Retaining Knowledge Workers LO11903

Hirsch, Eric (
14 Jan 97 10:31:31 EST

Replying to LO11703 --

Retaining knowledge workers is not that much different then retaining any
employee that is worth keeping. Money is not the sole motivator, however
it does play a role in any decision making process. There are numerous
factors that go into the process of deciding to switch companies. There is
also the factor of feeling it is time to move on vs. being recruited by
another firm.

I myself have changed jobs 9 times in the last 13 years, living in 8
states and two countries. I have changed jobs for probably every reason,
including money. The only time that I was disappointed with the change was
when I left for location. I worked in OKC, and I hated living there.
However, the culture of the company and office that I worked for was
probably the best, but it could not make up for the living environment.

That aside, in todays' world, people are going to be changing companies
more rapidly than they ever did in the past. With flatten organizations,
limited growth opportunities, and the cut back on companies developing
their own, people will move much more quickly.

I believe the essence to retention is that of community, opportunity,
development and pay.

Community is important because of the feeling that people what to belong
to something, typically that want to belong to something bigger than
themselves. This sense of belonging permeates the organization, the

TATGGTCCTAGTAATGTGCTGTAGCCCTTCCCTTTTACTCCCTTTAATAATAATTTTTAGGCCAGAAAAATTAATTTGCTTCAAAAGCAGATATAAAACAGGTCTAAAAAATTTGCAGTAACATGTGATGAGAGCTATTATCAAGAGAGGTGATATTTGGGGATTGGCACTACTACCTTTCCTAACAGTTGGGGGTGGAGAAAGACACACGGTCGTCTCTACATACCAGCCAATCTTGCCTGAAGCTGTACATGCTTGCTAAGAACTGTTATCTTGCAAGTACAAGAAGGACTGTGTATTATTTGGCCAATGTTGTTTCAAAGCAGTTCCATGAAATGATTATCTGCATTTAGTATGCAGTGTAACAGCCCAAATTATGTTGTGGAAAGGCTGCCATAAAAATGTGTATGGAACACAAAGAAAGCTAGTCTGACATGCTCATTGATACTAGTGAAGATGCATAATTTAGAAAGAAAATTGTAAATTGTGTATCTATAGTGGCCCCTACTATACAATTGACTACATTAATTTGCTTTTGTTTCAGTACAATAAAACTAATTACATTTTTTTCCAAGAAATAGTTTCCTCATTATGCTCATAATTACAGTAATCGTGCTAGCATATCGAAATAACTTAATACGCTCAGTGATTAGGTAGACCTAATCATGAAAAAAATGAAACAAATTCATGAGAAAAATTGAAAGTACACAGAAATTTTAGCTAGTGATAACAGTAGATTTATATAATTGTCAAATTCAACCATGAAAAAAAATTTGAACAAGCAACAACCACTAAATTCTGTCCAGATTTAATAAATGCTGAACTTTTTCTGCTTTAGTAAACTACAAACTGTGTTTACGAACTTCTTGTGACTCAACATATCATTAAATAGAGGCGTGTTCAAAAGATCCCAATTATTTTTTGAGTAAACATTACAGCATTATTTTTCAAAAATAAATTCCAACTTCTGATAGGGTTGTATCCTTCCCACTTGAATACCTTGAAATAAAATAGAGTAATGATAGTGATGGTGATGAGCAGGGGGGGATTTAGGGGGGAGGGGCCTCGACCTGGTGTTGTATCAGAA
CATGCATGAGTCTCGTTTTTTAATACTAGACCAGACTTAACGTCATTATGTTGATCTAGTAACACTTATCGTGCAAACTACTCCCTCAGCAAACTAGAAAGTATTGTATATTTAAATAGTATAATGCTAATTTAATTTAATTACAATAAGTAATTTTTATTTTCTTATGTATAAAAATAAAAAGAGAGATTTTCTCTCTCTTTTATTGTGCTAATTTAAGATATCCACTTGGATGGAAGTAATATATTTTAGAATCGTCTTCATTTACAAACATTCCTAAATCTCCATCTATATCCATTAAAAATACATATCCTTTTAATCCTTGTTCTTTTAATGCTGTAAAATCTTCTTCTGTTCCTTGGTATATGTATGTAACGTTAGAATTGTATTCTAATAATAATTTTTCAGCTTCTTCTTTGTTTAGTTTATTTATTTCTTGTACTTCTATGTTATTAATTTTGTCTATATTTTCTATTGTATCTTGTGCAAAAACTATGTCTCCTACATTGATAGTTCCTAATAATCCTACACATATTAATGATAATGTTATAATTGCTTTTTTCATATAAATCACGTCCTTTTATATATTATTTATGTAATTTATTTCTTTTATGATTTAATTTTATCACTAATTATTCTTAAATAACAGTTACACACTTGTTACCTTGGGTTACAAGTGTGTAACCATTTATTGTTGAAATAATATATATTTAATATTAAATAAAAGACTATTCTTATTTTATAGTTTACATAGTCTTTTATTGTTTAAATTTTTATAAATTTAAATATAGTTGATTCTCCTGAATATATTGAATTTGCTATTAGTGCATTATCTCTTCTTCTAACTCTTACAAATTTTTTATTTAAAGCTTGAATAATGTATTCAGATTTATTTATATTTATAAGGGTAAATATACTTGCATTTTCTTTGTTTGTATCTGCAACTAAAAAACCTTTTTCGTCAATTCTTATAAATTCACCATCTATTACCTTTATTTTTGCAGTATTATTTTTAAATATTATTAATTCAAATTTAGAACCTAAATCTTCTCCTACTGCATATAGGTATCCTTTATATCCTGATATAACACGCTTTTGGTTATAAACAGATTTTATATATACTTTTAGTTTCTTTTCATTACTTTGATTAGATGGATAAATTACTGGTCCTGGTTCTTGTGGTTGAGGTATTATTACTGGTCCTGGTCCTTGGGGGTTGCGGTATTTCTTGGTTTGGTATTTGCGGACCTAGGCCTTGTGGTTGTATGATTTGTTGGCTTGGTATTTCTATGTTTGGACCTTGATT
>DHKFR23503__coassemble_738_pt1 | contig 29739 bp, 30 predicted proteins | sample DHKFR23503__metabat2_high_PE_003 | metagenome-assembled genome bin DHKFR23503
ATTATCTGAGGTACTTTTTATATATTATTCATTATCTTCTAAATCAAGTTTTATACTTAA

feelings of being part of a goal or a direction. The sense gives more than
"you're here do your work go home." You are part of something that could
be great. And of course that you are wanted in that community.

Opportunity is that which drives many. Without the option for promotion
many are looking for new challenges. Whether that is meeting clients, or
doing new design or getting to lead cross functional project, these are
some of the issues the new flattened organization has to face.

Development is what this list is all about. Learning. If that is not
offered or easily obtained employees will move to place where they can
continue to learn. It is that simple.

Finally, pay is an issue. I have read post that said they moved for pay
and that was a mistake. If pay was not important, how many people
voluntary take lower paying jobs? Not many. Pay has to be competitive, and
without promotional possibilities, it needs to be based on something more
than merit. Probably the most popular method right now is broad banding.
This has its advantages and disadvantages.

After switching companies and jobs as often as I have and being in charge
of retaining talent and finding new talent, this is what I have come to
recognize as the areas my company needs to concentrate on.

Keep the Faith

Eric Hirsch

-- (Hirsch, Eric)

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